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the Spirit of Mahatma Gandhi lives through every nonviolent action

Prof. Dr. Yogendra Yadav

Senior Gandhian Scholar, Professor, Editor and Linguist

Gandhi International Study and Research Institute, Jalgaon, Maharashtra, India

Contact No. – 09404955338, 09415777229

E-mail- dr.yadav.yogendra@gandhifoundation.net;

dr.yogendragandhi@gmail.com

Mailing Address- C- 29, Swaraj Nagar, Panki, Kanpur- 208020, Uttar Pradesh, India

 

International Sanatorium and Mahatma Gandhi  

 

It is a matter of joy to me that I am able to make this hurried visit. That you are in a beautiful building situated in pleasant surroundings must be a matter of recreation for you. As you have very properly remarked, this sanatorium should not be for merely healing the body but for promotion of international friendship. After all one finds that healing of the body plays a subordinate part in human experience. One may live down injury to the body but not the injury to the soul. And so it is a matter of keen joy to me that you are looking after things of the spirit also. I wish you many years of service, complete restoration to health and life of the inmates and useful international service thereafter.

Q. Does psychological influence promote healing?

 A. I am afraid illness will remain with mankind so long as mankind exists. But I do believe that at present we are making a fetish of illness. If I had my way, I would reduce medical treatment to a minimum. I have enforced that rule not only in my life, but in the lives of hundreds of my companions. I believe that most of the illnesses we suffer from yield to hygienic treatment and I think that in life, which is beset with dangers, we should count with grave dangers also. And this has given us much consolation in illness. The rule is: let us not think of having services which millions in all parts of the earth cannot command. For instance, the favoured students and professors of medicine can have access to this, but not the millions who are suffering like you. I do not want to say this by way of criticism of the sanatorium, but I do want to say that I am not personally in love with sanatoria like these. Therefore I know full well that if millionaires of the earth emptied their wealth it would not be enough to build millions of sanatoria for people needing them. In reducing hygienic laws we should reduce them to such proportions that the poorest may observe them in their own lives and their own health. That brings us to psychological influence which promotes healing. I believe in this to a great extent. I believe a healthy mind presupposes a healthy body and, if you are to analyze medical students as you are illnesses that the flesh is heir to, you will find that most are avoidable and mind has a great part to play in creating illness and promoting it Whereas, instead of pampering ourselves, if we were tolerant, we might be able to shed these illnesses. This is a subject which, as some of you know, I have been studying or experimenting in as a quack for 35 years. I could therefore keep you engaged for hours in reciting my experiences.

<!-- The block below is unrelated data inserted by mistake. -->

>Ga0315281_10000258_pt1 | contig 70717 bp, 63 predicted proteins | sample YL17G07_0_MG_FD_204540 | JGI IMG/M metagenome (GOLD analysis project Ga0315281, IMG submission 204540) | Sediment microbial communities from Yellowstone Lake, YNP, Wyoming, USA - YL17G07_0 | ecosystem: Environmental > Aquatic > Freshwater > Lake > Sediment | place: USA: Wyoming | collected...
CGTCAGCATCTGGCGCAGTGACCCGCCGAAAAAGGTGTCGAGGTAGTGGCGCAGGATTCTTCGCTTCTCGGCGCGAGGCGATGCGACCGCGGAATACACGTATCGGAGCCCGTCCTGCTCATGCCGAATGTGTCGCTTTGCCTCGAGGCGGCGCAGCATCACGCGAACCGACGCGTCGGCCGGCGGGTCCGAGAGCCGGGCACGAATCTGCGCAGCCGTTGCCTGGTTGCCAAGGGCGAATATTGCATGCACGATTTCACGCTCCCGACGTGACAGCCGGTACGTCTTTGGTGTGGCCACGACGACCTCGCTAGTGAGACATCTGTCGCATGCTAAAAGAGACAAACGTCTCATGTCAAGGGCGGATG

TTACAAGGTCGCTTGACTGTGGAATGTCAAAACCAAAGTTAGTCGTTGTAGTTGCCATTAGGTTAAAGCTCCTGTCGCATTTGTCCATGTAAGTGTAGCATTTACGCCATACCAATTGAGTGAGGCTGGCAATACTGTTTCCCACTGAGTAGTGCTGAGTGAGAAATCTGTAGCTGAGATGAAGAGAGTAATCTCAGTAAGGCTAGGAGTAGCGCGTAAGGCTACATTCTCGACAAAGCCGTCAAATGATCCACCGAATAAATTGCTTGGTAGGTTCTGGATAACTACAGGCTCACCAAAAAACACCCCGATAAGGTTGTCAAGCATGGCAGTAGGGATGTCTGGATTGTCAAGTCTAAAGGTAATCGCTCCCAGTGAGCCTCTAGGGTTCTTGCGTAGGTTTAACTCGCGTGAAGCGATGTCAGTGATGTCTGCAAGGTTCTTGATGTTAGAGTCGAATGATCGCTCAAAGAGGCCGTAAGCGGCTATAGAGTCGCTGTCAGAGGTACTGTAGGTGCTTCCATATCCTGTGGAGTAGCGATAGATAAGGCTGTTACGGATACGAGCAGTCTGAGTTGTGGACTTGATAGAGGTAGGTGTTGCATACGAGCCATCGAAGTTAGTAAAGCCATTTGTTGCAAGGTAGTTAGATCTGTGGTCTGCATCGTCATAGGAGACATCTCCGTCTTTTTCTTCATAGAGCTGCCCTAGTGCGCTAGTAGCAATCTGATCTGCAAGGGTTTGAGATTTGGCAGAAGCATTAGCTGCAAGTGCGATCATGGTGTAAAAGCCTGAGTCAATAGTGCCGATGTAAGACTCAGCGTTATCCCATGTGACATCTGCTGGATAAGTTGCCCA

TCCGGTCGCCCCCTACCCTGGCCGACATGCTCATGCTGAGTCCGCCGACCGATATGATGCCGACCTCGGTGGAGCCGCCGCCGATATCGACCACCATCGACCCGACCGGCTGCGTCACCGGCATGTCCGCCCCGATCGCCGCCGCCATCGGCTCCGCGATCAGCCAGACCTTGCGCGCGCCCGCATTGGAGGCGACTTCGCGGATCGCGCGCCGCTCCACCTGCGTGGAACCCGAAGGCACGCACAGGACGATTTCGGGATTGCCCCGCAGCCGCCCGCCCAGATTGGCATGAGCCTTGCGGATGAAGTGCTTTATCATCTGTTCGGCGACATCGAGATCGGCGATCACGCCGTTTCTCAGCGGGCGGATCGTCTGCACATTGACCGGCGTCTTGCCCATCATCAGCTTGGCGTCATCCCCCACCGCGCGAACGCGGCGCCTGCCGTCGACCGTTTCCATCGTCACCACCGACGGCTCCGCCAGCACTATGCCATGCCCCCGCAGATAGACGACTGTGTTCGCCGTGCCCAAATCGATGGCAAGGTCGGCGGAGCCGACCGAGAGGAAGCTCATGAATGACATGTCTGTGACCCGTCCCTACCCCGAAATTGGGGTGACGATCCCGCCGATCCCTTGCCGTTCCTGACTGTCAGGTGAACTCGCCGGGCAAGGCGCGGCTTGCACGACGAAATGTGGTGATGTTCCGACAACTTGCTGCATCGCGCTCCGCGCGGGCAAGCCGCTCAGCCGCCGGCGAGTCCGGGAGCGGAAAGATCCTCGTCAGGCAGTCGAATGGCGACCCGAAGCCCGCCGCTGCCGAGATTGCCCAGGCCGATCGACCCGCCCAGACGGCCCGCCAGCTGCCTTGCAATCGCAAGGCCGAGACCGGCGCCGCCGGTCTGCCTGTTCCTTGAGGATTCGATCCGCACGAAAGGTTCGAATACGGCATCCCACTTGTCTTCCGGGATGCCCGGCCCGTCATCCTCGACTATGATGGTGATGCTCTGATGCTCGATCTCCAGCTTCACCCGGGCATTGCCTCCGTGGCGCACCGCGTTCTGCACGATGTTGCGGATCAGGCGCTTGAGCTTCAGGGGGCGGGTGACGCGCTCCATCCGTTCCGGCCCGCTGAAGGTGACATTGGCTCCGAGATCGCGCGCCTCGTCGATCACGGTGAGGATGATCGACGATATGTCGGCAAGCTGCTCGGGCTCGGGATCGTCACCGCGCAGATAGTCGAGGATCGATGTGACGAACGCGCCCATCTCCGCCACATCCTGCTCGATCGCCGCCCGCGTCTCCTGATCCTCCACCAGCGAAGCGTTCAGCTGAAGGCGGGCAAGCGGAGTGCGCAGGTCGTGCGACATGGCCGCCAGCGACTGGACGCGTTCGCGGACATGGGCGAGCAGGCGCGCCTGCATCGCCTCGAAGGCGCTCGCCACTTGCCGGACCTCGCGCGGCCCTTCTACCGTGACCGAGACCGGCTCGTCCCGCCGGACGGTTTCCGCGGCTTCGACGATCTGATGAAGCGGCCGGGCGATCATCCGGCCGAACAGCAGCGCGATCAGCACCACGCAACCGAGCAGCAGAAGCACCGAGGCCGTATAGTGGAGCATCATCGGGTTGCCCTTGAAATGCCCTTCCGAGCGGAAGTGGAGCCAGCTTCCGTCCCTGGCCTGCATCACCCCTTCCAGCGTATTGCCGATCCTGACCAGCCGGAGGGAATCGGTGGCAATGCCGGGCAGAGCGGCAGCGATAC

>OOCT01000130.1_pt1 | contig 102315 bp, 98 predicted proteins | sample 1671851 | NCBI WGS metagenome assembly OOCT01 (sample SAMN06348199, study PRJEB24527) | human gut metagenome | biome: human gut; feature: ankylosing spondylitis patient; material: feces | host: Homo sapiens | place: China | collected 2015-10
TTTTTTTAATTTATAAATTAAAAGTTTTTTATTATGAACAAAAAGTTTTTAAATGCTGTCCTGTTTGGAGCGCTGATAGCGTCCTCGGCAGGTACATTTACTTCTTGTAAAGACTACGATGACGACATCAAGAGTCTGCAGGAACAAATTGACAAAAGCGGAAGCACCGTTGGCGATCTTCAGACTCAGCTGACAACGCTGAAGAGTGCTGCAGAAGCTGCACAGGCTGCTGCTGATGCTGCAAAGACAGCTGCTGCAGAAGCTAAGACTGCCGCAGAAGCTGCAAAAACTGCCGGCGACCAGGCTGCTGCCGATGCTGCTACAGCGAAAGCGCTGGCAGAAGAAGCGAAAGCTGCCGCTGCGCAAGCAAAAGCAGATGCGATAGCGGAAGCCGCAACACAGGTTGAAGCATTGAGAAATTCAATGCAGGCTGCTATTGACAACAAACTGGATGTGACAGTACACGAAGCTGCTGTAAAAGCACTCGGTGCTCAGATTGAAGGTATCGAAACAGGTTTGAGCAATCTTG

Q. What is the moral significance of manual work?

A. I think so much of it that in institutions I have founded manual work is a sacred obligation for the inmates and he who does not do manual work steals food. He is not entitled to eat his portion of food, unless he has done sufficient manual work and I have not the slightest shadow of a doubt that when man shirks manual work, he stunts his moral growth. I have no doubt that, if we recognize the significance of manual work, many of the monstrosities would die a natural death. The law of bread labour was that that man was entitled to bread who worked for it. You find that law enunciated by Jesus when he said: thou shalt earn thy bread by the sweat of thy brow; and if this was literally followed, there would be very little illness on earth and little of hideous surroundings on earth.

Q. Is it not possible to live in Europe without compromise in accordance with your ideas?

A. Not impossible but difficult. But, however difficult the thing may be, it is necessary to make a heroic effort in order to translate the ideal into practice.

 

Reference:

 

  1. Speech at International Sanatorium, December 9, 1931

 

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